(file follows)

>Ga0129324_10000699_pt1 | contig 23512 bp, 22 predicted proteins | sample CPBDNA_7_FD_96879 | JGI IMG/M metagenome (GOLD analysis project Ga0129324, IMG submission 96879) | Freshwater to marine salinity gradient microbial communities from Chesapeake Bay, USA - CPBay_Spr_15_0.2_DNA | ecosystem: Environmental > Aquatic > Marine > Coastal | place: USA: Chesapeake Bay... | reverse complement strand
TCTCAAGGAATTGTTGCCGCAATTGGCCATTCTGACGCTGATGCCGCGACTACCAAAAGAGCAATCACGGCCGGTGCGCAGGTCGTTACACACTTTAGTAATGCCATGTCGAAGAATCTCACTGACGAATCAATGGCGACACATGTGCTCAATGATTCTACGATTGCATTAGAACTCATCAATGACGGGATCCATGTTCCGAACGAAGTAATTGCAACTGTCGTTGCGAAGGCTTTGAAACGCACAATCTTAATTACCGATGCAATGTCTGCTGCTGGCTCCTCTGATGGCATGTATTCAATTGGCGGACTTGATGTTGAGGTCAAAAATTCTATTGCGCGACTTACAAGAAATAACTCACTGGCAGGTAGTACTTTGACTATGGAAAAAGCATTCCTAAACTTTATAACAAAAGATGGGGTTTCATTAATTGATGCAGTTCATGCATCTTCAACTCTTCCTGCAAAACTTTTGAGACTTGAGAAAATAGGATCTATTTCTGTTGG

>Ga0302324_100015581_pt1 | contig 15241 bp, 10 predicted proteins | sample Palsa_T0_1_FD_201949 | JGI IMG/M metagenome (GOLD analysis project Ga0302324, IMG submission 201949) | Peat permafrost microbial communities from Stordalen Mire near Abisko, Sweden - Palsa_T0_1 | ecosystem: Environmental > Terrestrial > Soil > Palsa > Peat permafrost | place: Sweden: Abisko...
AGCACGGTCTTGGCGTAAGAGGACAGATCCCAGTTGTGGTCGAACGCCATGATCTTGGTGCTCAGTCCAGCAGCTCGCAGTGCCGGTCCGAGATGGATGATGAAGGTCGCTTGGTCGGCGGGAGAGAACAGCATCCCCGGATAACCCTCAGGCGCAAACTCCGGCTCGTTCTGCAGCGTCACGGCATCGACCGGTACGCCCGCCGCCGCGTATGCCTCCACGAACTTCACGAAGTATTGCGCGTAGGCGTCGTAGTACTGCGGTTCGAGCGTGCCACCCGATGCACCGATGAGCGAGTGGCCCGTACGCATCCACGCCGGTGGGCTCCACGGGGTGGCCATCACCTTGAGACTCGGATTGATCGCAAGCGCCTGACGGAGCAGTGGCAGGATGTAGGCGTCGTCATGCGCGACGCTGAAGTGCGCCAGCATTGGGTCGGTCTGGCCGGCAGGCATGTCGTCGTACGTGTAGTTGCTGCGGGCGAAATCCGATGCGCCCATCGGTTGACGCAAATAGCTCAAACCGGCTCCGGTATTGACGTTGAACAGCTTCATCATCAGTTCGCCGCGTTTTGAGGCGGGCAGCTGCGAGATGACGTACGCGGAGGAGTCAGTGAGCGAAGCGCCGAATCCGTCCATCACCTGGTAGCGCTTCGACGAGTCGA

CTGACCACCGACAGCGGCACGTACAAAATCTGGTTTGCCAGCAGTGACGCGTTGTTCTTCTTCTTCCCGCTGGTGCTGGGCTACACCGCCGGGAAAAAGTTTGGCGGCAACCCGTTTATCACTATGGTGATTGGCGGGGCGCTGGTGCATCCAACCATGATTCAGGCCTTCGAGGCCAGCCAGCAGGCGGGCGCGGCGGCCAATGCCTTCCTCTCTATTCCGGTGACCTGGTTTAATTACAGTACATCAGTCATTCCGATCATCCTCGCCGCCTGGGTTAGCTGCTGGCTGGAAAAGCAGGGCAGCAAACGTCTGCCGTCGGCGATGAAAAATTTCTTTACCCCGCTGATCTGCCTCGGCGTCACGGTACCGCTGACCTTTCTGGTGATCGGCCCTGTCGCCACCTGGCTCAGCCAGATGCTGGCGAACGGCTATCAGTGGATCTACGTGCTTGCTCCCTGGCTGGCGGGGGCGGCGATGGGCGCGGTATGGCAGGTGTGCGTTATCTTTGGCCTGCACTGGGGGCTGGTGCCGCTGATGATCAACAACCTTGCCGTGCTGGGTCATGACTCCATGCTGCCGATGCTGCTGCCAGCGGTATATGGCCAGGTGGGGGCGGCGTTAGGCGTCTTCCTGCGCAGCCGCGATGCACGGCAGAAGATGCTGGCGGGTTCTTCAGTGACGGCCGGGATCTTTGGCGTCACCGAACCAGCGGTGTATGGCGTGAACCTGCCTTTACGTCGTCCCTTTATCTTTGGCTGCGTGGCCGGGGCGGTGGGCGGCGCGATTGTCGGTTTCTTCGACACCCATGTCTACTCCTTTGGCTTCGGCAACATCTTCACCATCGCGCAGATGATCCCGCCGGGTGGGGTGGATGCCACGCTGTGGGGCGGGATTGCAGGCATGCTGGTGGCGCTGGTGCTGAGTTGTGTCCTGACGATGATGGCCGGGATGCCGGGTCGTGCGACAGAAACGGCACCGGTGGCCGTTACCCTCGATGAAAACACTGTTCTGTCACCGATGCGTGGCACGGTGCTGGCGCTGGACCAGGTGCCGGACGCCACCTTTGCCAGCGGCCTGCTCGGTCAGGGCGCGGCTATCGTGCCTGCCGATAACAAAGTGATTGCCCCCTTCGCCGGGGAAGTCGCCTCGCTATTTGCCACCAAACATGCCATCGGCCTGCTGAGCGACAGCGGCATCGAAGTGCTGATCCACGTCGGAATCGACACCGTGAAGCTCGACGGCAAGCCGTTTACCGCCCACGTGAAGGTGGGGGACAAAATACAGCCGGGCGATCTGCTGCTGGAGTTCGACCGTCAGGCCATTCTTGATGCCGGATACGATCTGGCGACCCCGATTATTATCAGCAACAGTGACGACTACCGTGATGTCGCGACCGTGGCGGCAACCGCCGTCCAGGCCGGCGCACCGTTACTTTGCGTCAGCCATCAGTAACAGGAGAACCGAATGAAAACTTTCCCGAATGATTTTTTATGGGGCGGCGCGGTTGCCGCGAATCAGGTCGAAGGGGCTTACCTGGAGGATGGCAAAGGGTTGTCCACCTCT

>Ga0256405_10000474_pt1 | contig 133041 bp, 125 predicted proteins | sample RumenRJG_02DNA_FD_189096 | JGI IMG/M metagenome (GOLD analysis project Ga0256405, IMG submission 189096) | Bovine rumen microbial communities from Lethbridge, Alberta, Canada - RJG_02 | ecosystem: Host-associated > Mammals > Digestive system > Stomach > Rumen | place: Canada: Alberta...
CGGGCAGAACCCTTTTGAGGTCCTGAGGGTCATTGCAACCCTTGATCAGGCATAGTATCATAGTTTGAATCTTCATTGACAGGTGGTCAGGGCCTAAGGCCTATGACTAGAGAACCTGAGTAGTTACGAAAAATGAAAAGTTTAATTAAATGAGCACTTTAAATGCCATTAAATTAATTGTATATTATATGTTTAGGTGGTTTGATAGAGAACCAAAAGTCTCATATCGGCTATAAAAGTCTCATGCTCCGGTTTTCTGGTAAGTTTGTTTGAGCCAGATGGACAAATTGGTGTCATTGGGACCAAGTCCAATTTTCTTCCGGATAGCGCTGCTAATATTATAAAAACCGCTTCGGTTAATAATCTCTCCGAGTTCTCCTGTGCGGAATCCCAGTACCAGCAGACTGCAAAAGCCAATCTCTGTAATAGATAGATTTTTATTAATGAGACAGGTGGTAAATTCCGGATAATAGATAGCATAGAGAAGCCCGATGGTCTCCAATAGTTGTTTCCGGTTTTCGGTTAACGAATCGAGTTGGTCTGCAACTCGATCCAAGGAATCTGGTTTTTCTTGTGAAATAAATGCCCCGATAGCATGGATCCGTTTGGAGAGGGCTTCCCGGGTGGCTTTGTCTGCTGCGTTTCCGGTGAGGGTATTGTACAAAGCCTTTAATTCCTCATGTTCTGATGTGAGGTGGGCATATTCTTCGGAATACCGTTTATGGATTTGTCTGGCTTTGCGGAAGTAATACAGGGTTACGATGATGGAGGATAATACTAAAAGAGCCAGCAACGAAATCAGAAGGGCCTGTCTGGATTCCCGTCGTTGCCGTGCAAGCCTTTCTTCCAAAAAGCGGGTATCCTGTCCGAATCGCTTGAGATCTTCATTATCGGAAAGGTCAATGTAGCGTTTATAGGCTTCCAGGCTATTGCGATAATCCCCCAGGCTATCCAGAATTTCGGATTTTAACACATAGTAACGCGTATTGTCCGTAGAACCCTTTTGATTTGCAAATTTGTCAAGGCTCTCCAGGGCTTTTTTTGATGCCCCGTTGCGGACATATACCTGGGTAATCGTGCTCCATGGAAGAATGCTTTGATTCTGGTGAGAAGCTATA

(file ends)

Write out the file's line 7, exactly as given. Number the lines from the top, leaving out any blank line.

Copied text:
CGGGCAGAACCCTTTTGAGGTCCTGAGGGTCATTGCAACCCTTGATCAGGCATAGTATCATAGTTTGAATCTTCATTGACAGGTGGTCAGGGCCTAAGGCCTATGACTAGAGAACCTGAGTAGTTACGAAAAATGAAAAGTTTAATTAAATGAGCACTTTAAATGCCATTAAATTAATTGTATATTATATGTTTAGGTGGTTTGATAGAGAACCAAAAGTCTCATATCGGCTATAAAAGTCTCATGCTCCGGTTTTCTGGTAAGTTTGTTTGAGCCAGATGGACAAATTGGTGTCATTGGGACCAAGTCCAATTTTCTTCCGGATAGCGCTGCTAATATTATAAAAACCGCTTCGGTTAATAATCTCTCCGAGTTCTCCTGTGCGGAATCCCAGTACCAGCAGACTGCAAAAGCCAATCTCTGTAATAGATAGATTTTTATTAATGAGACAGGTGGTAAATTCCGGATAATAGATAGCATAGAGAAGCCCGATGGTCTCCAATAGTTGTTTCCGGTTTTCGGTTAACGAATCGAGTTGGTCTGCAACTCGATCCAAGGAATCTGGTTTTTCTTGTGAAATAAATGCCCCGATAGCATGGATCCGTTTGGAGAGGGCTTCCCGGGTGGCTTTGTCTGCTGCGTTTCCGGTGAGGGTATTGTACAAAGCCTTTAATTCCTCATGTTCTGATGTGAGGTGGGCATATTCTTCGGAATACCGTTTATGGATTTGTCTGGCTTTGCGGAAGTAATACAGGGTTACGATGATGGAGGATAATACTAAAAGAGCCAGCAACGAAATCAGAAGGGCCTGTCTGGATTCCCGTCGTTGCCGTGCAAGCCTTTCTTCCAAAAAGCGGGTATCCTGTCCGAATCGCTTGAGATCTTCATTATCGGAAAGGTCAATGTAGCGTTTATAGGCTTCCAGGCTATTGCGATAATCCCCCAGGCTATCCAGAATTTCGGATTTTAACACATAGTAACGCGTATTGTCCGTAGAACCCTTTTGATTTGCAAATTTGTCAAGGCTCTCCAGGGCTTTTTTTGATGCCCCGTTGCGGACATATACCTGGGTAATCGTGCTCCATGGAAGAATGCTTTGATTCTGGTGAGAAGCTATA